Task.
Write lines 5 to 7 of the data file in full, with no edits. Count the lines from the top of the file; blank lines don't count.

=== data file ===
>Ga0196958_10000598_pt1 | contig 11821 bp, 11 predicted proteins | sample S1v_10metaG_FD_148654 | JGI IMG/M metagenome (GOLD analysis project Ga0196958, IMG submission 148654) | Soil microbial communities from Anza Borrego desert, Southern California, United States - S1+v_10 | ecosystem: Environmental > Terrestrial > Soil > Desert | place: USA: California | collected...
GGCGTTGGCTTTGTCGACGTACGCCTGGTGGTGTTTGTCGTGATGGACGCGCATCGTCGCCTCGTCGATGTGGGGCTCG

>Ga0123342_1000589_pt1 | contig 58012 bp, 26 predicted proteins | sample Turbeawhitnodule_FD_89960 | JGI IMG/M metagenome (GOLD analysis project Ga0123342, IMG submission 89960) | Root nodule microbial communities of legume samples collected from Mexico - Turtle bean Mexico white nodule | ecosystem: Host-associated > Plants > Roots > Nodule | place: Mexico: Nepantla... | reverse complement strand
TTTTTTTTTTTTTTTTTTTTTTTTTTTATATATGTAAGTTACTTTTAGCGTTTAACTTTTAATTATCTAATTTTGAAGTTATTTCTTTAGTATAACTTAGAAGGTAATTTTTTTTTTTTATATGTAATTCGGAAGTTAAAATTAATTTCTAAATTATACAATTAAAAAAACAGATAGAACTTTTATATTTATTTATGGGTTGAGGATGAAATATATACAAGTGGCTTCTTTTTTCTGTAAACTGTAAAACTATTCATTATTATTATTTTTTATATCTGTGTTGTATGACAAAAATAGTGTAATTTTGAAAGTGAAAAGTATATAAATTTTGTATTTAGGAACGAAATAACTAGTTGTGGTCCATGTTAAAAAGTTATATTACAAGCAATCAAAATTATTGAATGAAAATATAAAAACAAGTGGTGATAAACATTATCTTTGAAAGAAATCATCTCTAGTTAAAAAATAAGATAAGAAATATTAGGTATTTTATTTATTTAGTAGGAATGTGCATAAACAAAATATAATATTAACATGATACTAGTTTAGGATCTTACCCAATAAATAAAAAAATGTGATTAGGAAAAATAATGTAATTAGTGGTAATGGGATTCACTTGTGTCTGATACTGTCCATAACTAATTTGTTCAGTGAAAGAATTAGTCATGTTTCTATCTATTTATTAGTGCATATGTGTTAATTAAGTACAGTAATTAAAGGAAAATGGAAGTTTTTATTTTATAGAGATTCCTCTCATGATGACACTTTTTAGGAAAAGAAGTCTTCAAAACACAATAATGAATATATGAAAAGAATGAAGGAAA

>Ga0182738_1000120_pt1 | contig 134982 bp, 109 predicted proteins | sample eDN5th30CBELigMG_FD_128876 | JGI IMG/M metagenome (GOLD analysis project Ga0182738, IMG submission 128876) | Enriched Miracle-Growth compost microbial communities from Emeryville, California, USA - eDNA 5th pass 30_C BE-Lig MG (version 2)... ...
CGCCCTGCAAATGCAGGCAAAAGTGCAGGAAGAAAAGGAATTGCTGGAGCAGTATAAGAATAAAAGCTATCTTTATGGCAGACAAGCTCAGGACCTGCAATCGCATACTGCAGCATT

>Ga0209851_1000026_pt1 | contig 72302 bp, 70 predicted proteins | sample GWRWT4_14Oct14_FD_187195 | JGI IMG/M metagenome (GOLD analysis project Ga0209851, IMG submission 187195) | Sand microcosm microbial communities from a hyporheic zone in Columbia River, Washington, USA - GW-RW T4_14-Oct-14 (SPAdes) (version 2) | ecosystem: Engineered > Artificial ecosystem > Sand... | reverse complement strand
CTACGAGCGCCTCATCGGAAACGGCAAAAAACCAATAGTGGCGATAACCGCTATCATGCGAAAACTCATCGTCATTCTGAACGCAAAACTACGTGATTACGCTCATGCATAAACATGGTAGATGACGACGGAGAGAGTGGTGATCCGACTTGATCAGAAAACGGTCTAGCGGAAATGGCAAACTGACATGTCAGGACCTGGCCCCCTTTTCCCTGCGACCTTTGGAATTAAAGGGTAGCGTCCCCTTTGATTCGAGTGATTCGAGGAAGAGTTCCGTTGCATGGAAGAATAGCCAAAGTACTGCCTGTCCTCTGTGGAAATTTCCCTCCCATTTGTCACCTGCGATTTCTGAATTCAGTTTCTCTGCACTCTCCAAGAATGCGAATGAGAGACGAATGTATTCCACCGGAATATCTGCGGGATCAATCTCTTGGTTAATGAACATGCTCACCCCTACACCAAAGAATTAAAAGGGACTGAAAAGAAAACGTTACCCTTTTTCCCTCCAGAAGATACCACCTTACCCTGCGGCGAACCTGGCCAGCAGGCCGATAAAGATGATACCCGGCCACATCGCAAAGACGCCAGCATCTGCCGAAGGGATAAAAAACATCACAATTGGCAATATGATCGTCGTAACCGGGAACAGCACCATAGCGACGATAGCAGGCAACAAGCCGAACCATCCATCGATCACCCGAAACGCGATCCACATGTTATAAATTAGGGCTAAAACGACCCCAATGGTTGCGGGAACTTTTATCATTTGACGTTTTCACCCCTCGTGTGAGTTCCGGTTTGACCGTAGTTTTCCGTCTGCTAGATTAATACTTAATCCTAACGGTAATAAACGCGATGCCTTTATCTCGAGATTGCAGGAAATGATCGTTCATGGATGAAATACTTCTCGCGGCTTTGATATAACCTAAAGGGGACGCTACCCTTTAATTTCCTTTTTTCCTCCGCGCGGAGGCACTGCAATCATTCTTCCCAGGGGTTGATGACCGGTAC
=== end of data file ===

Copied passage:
>Ga0182738_1000120_pt1 | contig 134982 bp, 109 predicted proteins | sample eDN5th30CBELigMG_FD_128876 | JGI IMG/M metagenome (GOLD analysis project Ga0182738, IMG submission 128876) | Enriched Miracle-Growth compost microbial communities from Emeryville, California, USA - eDNA 5th pass 30_C BE-Lig MG (version 2)... ...
CGCCCTGCAAATGCAGGCAAAAGTGCAGGAAGAAAAGGAATTGCTGGAGCAGTATAAGAATAAAAGCTATCTTTATGGCAGACAAGCTCAGGACCTGCAATCGCATACTGCAGCATT

>Ga0209851_1000026_pt1 | contig 72302 bp, 70 predicted proteins | sample GWRWT4_14Oct14_FD_187195 | JGI IMG/M metagenome (GOLD analysis project Ga0209851, IMG submission 187195) | Sand microcosm microbial communities from a hyporheic zone in Columbia River, Washington, USA - GW-RW T4_14-Oct-14 (SPAdes) (version 2) | ecosystem: Engineered > Artificial ecosystem > Sand... | reverse complement strand